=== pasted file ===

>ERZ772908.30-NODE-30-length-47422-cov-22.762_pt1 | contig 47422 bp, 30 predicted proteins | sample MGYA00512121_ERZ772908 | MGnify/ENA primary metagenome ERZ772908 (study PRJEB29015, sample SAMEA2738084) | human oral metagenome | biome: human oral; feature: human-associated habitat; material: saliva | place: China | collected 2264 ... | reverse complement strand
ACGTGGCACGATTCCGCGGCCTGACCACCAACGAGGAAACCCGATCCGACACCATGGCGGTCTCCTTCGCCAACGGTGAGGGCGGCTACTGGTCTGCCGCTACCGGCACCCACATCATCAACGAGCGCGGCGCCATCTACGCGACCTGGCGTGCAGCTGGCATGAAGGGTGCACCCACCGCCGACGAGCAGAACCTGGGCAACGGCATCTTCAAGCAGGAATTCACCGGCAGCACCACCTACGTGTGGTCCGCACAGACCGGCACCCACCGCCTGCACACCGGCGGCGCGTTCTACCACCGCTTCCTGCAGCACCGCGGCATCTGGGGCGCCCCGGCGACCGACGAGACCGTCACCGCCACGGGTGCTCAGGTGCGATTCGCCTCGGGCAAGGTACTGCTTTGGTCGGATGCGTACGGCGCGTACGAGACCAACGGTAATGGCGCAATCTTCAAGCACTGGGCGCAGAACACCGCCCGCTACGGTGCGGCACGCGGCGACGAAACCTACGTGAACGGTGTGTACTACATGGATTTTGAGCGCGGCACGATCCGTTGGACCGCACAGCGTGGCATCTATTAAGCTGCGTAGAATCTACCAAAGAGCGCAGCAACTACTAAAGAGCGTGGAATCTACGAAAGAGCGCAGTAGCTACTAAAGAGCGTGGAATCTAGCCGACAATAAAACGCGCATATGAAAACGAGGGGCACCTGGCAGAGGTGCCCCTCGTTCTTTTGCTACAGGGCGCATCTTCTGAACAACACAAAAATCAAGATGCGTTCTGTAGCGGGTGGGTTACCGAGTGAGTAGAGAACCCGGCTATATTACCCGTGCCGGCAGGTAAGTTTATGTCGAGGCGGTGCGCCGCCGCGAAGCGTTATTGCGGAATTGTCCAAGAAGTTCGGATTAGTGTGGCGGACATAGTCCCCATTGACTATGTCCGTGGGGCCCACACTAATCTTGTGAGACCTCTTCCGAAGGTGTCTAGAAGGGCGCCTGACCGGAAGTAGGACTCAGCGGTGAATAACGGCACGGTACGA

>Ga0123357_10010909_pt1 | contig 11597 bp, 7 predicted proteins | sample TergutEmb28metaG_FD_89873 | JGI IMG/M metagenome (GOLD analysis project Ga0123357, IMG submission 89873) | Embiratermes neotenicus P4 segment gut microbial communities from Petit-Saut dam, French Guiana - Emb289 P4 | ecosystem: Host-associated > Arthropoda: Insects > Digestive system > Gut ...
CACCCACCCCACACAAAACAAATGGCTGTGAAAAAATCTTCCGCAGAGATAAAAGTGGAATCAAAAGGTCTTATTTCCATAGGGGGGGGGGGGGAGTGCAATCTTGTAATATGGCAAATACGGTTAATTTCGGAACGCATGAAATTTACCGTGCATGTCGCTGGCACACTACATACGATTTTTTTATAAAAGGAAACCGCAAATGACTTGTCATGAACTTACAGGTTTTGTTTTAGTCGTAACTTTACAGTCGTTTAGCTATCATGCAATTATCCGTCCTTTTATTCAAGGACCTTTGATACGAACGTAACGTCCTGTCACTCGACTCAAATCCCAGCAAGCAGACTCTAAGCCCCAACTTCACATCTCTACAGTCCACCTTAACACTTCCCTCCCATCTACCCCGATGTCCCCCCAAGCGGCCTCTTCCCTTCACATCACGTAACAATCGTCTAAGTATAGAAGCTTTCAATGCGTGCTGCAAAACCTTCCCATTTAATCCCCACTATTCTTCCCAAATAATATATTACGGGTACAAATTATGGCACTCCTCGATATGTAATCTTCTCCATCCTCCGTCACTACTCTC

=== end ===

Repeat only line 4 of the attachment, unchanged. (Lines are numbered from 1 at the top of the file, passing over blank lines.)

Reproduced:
CACCCACCCCACACAAAACAAATGGCTGTGAAAAAATCTTCCGCAGAGATAAAAGTGGAATCAAAAGGTCTTATTTCCATAGGGGGGGGGGGGGAGTGCAATCTTGTAATATGGCAAATACGGTTAATTTCGGAACGCATGAAATTTACCGTGCATGTCGCTGGCACACTACATACGATTTTTTTATAAAAGGAAACCGCAAATGACTTGTCATGAACTTACAGGTTTTGTTTTAGTCGTAACTTTACAGTCGTTTAGCTATCATGCAATTATCCGTCCTTTTATTCAAGGACCTTTGATACGAACGTAACGTCCTGTCACTCGACTCAAATCCCAGCAAGCAGACTCTAAGCCCCAACTTCACATCTCTACAGTCCACCTTAACACTTCCCTCCCATCTACCCCGATGTCCCCCCAAGCGGCCTCTTCCCTTCACATCACGTAACAATCGTCTAAGTATAGAAGCTTTCAATGCGTGCTGCAAAACCTTCCCATTTAATCCCCACTATTCTTCCCAAATAATATATTACGGGTACAAATTATGGCACTCCTCGATATGTAATCTTCTCCATCCTCCGTCACTACTCTC